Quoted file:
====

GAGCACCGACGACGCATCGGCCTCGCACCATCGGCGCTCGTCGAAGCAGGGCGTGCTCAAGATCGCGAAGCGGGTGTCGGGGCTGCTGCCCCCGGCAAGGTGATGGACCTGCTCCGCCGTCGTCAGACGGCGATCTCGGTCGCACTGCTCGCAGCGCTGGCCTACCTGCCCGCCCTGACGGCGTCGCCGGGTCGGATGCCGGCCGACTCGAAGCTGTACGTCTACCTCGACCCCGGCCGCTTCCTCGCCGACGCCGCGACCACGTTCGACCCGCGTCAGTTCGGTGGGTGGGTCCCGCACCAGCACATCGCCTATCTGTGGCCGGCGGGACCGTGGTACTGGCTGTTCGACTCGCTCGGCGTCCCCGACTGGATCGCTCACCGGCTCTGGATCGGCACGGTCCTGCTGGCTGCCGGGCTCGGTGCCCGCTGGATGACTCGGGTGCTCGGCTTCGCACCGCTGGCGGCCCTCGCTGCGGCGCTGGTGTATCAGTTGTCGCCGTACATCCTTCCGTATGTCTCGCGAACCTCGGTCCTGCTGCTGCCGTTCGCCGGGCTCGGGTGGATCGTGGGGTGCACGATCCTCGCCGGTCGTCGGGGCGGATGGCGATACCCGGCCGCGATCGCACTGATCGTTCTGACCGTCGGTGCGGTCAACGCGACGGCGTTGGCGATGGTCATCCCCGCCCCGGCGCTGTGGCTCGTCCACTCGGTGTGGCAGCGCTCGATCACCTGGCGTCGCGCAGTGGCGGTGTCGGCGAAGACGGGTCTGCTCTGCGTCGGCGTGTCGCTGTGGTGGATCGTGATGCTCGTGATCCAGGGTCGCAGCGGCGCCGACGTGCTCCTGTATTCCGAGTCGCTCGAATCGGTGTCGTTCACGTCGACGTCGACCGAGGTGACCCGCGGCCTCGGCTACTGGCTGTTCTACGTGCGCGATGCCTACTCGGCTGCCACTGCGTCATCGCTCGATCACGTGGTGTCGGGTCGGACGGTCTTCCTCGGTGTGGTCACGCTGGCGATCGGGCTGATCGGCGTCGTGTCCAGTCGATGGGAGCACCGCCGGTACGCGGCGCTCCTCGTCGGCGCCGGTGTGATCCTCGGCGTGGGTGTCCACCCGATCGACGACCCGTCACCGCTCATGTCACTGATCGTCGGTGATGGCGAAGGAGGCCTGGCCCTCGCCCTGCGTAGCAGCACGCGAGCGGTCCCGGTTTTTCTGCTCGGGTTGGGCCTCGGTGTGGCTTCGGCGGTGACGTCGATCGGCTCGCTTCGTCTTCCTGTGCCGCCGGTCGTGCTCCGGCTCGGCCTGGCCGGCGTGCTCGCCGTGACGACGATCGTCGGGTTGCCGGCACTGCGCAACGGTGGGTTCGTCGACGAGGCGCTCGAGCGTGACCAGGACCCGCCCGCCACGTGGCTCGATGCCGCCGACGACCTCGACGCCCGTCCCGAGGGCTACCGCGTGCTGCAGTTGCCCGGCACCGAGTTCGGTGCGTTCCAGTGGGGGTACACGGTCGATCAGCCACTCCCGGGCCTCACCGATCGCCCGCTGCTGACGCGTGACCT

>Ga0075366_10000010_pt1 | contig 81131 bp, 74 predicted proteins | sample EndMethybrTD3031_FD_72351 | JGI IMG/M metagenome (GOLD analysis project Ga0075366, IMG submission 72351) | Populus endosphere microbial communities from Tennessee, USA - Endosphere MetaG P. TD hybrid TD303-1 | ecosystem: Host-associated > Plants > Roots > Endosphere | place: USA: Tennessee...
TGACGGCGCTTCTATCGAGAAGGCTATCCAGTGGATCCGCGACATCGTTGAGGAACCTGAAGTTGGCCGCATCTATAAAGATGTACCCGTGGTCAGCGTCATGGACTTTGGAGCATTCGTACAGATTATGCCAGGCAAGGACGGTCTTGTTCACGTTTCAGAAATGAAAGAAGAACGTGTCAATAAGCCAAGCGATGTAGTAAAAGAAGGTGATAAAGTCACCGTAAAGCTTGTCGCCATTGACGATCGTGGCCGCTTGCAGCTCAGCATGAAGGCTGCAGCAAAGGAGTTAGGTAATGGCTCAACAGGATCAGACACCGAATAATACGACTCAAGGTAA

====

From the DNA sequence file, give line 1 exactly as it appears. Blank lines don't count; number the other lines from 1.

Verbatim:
GAGCACCGACGACGCATCGGCCTCGCACCATCGGCGCTCGTCGAAGCAGGGCGTGCTCAAGATCGCGAAGCGGGTGTCGGGGCTGCTGCCCCCGGCAAGGTGATGGACCTGCTCCGCCGTCGTCAGACGGCGATCTCGGTCGCACTGCTCGCAGCGCTGGCCTACCTGCCCGCCCTGACGGCGTCGCCGGGTCGGATGCCGGCCGACTCGAAGCTGTACGTCTACCTCGACCCCGGCCGCTTCCTCGCCGACGCCGCGACCACGTTCGACCCGCGTCAGTTCGGTGGGTGGGTCCCGCACCAGCACATCGCCTATCTGTGGCCGGCGGGACCGTGGTACTGGCTGTTCGACTCGCTCGGCGTCCCCGACTGGATCGCTCACCGGCTCTGGATCGGCACGGTCCTGCTGGCTGCCGGGCTCGGTGCCCGCTGGATGACTCGGGTGCTCGGCTTCGCACCGCTGGCGGCCCTCGCTGCGGCGCTGGTGTATCAGTTGTCGCCGTACATCCTTCCGTATGTCTCGCGAACCTCGGTCCTGCTGCTGCCGTTCGCCGGGCTCGGGTGGATCGTGGGGTGCACGATCCTCGCCGGTCGTCGGGGCGGATGGCGATACCCGGCCGCGATCGCACTGATCGTTCTGACCGTCGGTGCGGTCAACGCGACGGCGTTGGCGATGGTCATCCCCGCCCCGGCGCTGTGGCTCGTCCACTCGGTGTGGCAGCGCTCGATCACCTGGCGTCGCGCAGTGGCGGTGTCGGCGAAGACGGGTCTGCTCTGCGTCGGCGTGTCGCTGTGGTGGATCGTGATGCTCGTGATCCAGGGTCGCAGCGGCGCCGACGTGCTCCTGTATTCCGAGTCGCTCGAATCGGTGTCGTTCACGTCGACGTCGACCGAGGTGACCCGCGGCCTCGGCTACTGGCTGTTCTACGTGCGCGATGCCTACTCGGCTGCCACTGCGTCATCGCTCGATCACGTGGTGTCGGGTCGGACGGTCTTCCTCGGTGTGGTCACGCTGGCGATCGGGCTGATCGGCGTCGTGTCCAGTCGATGGGAGCACCGCCGGTACGCGGCGCTCCTCGTCGGCGCCGGTGTGATCCTCGGCGTGGGTGTCCACCCGATCGACGACCCGTCACCGCTCATGTCACTGATCGTCGGTGATGGCGAAGGAGGCCTGGCCCTCGCCCTGCGTAGCAGCACGCGAGCGGTCCCGGTTTTTCTGCTCGGGTTGGGCCTCGGTGTGGCTTCGGCGGTGACGTCGATCGGCTCGCTTCGTCTTCCTGTGCCGCCGGTCGTGCTCCGGCTCGGCCTGGCCGGCGTGCTCGCCGTGACGACGATCGTCGGGTTGCCGGCACTGCGCAACGGTGGGTTCGTCGACGAGGCGCTCGAGCGTGACCAGGACCCGCCCGCCACGTGGCTCGATGCCGCCGACGACCTCGACGCCCGTCCCGAGGGCTACCGCGTGCTGCAGTTGCCCGGCACCGAGTTCGGTGCGTTCCAGTGGGGGTACACGGTCGATCAGCCACTCCCGGGCCTCACCGATCGCCCGCTGCTGACGCGTGACCT